What is Backcountry?

By Ben Long

Wilderness Hiker

Backcountry” is our first name. It’s the natural resource our organization works to conserve. So what does it mean? First, it’s obvious that the appeal of “backcountry” strikes a cord across North America and beyond. BHA was born in Oregon, but now has members in over 40 states. Our members come from all regions of the United States and several Canadian provinces. Just about everywhere there are hunters and anglers, it seems, there are folks concerned about conserving the backcountry. Minnesota. Pennsylvania. The South. The Southwest. California. Idaho. British Columbia. Alaska. It all, evidently, has backcountry well worth fighting for. But what the heck are we talking about?

In Home Ground; Language for an American Landscape, Elizabeth Cox writes “Backcountry, typically defined as ‘any remote or undeveloped area’ is in some regions called the backwoods, boondocks or hinterlands … backcountry life is now considered a uniquely American experience that began to define the values of the American character.” Backcountry, it seems to me, is relative. A backcountry area in Pennsylvania may be small enough to bushwhack across in a day or two. In Alaska, entire mountain ranges may be the backcountry, accessible only by boat or bush plane. In Idaho or Montana, backcountry might be some thing in between: The Frank Church-River of No Return Wilderness Area is certainly backcountry, but so are those little hidden ravines and rugged cirques that have no fancy title.But no matter where you find it, backcountry areas share common traits. Those characteristics are highly valued by a certain segment of today’s hunters and anglers.

Here are a few:

Opportunities for solitude

Aldo Leopold said wilderness was a land large enough to absorb a two-week horsepacking trip. Backcountry needs not live up to the gold standard of Wilderness Area. A roadless area can provide a chance to shake off civilization’s shackles for a day or two. Overall, backcountry is a place we leave crowds, machines, noise, advertising and pollution behind.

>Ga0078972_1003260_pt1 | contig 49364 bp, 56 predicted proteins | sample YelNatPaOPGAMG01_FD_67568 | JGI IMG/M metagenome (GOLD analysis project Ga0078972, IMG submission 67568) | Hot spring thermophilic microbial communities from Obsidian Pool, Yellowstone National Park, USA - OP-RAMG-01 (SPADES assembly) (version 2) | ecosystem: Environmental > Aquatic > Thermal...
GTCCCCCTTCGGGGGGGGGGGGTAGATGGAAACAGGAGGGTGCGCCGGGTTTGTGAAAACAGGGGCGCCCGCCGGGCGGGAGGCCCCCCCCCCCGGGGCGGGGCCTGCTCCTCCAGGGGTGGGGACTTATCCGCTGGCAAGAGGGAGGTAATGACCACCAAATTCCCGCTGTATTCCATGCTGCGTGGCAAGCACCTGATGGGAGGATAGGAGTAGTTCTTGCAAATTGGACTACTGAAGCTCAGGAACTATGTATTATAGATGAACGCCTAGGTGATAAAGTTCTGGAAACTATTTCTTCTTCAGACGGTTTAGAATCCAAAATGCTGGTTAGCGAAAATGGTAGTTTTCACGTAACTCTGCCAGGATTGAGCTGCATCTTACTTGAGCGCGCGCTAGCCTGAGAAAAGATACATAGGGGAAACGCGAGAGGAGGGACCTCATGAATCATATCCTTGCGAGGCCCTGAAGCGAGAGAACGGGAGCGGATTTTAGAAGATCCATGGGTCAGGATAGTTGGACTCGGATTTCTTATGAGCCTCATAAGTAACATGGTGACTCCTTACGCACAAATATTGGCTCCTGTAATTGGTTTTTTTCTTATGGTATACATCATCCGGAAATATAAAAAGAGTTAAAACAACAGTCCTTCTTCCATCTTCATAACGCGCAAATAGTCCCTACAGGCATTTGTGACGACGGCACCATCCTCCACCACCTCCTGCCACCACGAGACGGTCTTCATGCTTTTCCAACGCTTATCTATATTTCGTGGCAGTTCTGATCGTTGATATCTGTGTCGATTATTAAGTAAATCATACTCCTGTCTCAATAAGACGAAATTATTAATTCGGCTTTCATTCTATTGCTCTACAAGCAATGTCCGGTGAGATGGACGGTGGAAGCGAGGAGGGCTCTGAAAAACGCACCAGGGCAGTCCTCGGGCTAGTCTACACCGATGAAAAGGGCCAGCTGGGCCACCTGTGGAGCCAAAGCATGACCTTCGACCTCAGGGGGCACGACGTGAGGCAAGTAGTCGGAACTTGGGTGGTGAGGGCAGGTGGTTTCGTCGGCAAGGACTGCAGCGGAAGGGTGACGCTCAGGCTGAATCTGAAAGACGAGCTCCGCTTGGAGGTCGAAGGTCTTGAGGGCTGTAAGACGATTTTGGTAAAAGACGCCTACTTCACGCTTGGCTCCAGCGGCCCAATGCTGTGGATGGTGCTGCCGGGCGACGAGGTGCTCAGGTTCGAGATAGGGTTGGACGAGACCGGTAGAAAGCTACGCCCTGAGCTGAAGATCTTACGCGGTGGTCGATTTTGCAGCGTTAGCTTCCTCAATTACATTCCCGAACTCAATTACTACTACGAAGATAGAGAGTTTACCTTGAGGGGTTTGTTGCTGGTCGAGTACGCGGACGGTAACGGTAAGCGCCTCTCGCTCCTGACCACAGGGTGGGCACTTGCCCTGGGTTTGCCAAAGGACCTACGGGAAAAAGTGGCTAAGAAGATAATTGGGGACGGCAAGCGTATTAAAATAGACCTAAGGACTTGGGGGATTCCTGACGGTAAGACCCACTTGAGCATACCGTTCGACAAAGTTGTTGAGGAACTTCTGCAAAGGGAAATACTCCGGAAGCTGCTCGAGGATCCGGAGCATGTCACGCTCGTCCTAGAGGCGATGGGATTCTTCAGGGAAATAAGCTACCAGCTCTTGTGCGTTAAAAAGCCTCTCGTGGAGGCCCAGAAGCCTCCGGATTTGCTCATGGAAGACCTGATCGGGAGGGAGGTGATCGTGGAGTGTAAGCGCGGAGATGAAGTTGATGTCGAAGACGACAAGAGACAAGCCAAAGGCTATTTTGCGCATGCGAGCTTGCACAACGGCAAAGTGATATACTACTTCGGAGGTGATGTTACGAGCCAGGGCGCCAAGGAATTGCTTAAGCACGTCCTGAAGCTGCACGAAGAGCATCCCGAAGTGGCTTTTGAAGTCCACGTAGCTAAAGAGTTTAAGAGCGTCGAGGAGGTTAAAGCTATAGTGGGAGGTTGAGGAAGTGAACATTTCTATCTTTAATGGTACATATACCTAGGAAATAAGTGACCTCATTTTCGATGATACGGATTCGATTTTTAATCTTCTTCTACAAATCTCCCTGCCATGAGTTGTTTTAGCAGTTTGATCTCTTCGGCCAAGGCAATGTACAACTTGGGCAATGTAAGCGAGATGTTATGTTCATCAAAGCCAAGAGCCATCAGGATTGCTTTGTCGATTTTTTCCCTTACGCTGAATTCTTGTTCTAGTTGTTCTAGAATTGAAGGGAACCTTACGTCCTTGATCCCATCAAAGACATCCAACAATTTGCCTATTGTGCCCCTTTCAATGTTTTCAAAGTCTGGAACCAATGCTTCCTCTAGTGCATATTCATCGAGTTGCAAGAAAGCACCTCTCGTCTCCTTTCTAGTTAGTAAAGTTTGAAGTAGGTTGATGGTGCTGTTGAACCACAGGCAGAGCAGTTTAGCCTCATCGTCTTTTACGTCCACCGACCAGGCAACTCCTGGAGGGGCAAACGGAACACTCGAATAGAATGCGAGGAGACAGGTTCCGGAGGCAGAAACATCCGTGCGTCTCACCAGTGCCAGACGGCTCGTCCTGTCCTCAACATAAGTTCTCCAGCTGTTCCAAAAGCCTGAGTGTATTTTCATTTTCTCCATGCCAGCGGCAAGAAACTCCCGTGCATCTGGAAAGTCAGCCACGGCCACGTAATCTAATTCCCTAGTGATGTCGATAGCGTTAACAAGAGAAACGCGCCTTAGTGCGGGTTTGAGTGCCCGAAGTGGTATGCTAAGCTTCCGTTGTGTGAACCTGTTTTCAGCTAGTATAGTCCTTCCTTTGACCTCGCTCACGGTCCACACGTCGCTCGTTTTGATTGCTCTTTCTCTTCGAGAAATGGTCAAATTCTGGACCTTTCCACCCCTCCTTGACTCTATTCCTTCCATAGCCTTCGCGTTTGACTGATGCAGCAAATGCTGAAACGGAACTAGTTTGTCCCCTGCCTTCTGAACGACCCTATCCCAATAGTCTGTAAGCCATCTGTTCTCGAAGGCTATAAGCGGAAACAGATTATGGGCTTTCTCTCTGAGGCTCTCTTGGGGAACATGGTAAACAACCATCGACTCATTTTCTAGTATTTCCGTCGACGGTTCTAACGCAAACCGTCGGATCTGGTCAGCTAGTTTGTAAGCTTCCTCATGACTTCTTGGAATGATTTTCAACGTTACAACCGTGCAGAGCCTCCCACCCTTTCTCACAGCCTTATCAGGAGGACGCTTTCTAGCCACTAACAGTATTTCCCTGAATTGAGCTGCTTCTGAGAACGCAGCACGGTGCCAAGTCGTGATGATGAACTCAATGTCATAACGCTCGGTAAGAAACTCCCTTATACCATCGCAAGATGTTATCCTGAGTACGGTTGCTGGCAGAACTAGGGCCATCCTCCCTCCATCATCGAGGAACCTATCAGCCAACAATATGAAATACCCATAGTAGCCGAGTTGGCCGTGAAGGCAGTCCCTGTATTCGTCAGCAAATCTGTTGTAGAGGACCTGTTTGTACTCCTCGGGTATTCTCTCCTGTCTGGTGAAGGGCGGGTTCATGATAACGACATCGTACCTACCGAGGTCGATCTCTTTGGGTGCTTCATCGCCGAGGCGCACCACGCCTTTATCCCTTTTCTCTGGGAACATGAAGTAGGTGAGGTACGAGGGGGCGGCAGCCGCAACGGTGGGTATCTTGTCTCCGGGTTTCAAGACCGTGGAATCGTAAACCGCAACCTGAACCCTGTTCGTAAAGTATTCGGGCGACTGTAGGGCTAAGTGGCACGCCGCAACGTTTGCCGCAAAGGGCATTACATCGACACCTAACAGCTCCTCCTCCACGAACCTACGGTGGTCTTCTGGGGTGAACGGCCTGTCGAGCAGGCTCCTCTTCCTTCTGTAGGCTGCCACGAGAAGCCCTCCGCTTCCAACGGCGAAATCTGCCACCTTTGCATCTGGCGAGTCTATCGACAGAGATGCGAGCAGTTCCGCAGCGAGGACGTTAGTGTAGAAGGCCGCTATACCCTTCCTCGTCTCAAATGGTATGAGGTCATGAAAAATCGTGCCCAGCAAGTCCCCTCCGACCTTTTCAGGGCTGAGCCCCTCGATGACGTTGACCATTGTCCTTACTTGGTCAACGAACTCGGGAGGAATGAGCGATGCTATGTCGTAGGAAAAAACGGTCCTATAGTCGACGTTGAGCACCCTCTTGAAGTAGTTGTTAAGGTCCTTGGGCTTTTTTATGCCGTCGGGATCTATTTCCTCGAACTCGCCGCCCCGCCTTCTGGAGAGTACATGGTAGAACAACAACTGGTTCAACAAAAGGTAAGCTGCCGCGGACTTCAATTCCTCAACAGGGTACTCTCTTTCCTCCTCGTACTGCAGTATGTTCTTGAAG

Physical challenge

Backcountry ain’t easy. Backcountry demands huffing and puffing. It may be steep, it may be wet or thick or it may be remote. In the backcountry, you earn your kill by the sweat of the brow. By its nature, the backcountry has no road-hunters and fair chase is the only option. One does not have to be a super athlete to explore the backcountry, but the lazy best stay home.

Native fish and wildlife

North Carolina brook trout and black bear. Minnesota whitetails and northern pike. Alaska caribou and grayling. California blacktail deer and golden trout. Desert bighorn and Gambel’s quail in Arizona. Montana cutthroat trout and muley bucks. There is place in backcountry for exotics like chuckar partridge in an arid canyon or rainbows planted in an alpine tarn, but hunting and angling in the backcountry means natives, dipping into the stream of evolution that dates back to creation. 

There’s nothing wrong with hunting cornrow pheasants or casting for bass in a reservoir. Many of us enjoy that, too. But there is something special, magic and endangered about the backcountry experience. Backcountry is a special part of life. It’s a place that is threatened by the mere fact there are 8 billion of us hungry, materialistic, motorized Homo sapiens on Earth.

Backcountry has been around forever. Backcountry Hunters and Anglers exists to make sure backcountry – and those who love it -- have a place in the future.

© 2007, by Ben Long

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Backcountry Hunters & Anglers seeks to ensure North America's outdoor heritage of hunting and fishing in a natural setting, through education and work on behalf of wild public lands and waters.

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